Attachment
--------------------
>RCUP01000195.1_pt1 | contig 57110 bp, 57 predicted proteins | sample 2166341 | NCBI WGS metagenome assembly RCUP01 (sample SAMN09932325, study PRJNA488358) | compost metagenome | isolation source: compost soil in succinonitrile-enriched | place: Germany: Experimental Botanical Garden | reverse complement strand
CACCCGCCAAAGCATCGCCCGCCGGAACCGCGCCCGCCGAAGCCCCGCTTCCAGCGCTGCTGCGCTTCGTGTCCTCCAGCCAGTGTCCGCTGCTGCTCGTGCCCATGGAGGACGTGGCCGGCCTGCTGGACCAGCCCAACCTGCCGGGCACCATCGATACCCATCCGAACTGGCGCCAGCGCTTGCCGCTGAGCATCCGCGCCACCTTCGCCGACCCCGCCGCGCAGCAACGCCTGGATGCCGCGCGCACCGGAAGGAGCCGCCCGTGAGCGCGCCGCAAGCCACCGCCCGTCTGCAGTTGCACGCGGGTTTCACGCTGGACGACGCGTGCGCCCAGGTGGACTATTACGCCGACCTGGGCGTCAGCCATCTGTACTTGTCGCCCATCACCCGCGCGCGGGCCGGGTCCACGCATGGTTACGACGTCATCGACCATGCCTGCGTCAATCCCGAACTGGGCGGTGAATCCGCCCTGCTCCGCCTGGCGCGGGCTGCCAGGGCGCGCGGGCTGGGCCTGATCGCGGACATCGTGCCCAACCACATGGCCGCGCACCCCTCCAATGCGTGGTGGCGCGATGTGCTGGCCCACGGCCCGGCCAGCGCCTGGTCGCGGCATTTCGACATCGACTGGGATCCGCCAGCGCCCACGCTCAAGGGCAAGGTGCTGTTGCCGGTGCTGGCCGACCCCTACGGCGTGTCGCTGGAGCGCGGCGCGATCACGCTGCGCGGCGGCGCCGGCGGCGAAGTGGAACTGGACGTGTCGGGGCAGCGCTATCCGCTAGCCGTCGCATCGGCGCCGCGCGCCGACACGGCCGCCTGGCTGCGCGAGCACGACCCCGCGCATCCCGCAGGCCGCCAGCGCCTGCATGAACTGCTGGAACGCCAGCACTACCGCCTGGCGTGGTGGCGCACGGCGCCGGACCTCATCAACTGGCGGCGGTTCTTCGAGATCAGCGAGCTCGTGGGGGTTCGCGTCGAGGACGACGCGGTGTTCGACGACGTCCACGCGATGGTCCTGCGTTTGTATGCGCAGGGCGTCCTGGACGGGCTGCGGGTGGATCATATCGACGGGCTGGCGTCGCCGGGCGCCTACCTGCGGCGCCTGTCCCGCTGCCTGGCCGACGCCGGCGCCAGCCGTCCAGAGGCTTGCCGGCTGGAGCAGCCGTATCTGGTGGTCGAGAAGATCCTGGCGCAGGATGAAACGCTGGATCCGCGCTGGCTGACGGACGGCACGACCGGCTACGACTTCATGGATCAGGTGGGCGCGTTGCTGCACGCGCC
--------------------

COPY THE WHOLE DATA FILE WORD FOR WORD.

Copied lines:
>RCUP01000195.1_pt1 | contig 57110 bp, 57 predicted proteins | sample 2166341 | NCBI WGS metagenome assembly RCUP01 (sample SAMN09932325, study PRJNA488358) | compost metagenome | isolation source: compost soil in succinonitrile-enriched | place: Germany: Experimental Botanical Garden | reverse complement strand
CACCCGCCAAAGCATCGCCCGCCGGAACCGCGCCCGCCGAAGCCCCGCTTCCAGCGCTGCTGCGCTTCGTGTCCTCCAGCCAGTGTCCGCTGCTGCTCGTGCCCATGGAGGACGTGGCCGGCCTGCTGGACCAGCCCAACCTGCCGGGCACCATCGATACCCATCCGAACTGGCGCCAGCGCTTGCCGCTGAGCATCCGCGCCACCTTCGCCGACCCCGCCGCGCAGCAACGCCTGGATGCCGCGCGCACCGGAAGGAGCCGCCCGTGAGCGCGCCGCAAGCCACCGCCCGTCTGCAGTTGCACGCGGGTTTCACGCTGGACGACGCGTGCGCCCAGGTGGACTATTACGCCGACCTGGGCGTCAGCCATCTGTACTTGTCGCCCATCACCCGCGCGCGGGCCGGGTCCACGCATGGTTACGACGTCATCGACCATGCCTGCGTCAATCCCGAACTGGGCGGTGAATCCGCCCTGCTCCGCCTGGCGCGGGCTGCCAGGGCGCGCGGGCTGGGCCTGATCGCGGACATCGTGCCCAACCACATGGCCGCGCACCCCTCCAATGCGTGGTGGCGCGATGTGCTGGCCCACGGCCCGGCCAGCGCCTGGTCGCGGCATTTCGACATCGACTGGGATCCGCCAGCGCCCACGCTCAAGGGCAAGGTGCTGTTGCCGGTGCTGGCCGACCCCTACGGCGTGTCGCTGGAGCGCGGCGCGATCACGCTGCGCGGCGGCGCCGGCGGCGAAGTGGAACTGGACGTGTCGGGGCAGCGCTATCCGCTAGCCGTCGCATCGGCGCCGCGCGCCGACACGGCCGCCTGGCTGCGCGAGCACGACCCCGCGCATCCCGCAGGCCGCCAGCGCCTGCATGAACTGCTGGAACGCCAGCACTACCGCCTGGCGTGGTGGCGCACGGCGCCGGACCTCATCAACTGGCGGCGGTTCTTCGAGATCAGCGAGCTCGTGGGGGTTCGCGTCGAGGACGACGCGGTGTTCGACGACGTCCACGCGATGGTCCTGCGTTTGTATGCGCAGGGCGTCCTGGACGGGCTGCGGGTGGATCATATCGACGGGCTGGCGTCGCCGGGCGCCTACCTGCGGCGCCTGTCCCGCTGCCTGGCCGACGCCGGCGCCAGCCGTCCAGAGGCTTGCCGGCTGGAGCAGCCGTATCTGGTGGTCGAGAAGATCCTGGCGCAGGATGAAACGCTGGATCCGCGCTGGCTGACGGACGGCACGACCGGCTACGACTTCATGGATCAGGTGGGCGCGTTGCTGCACGCGCC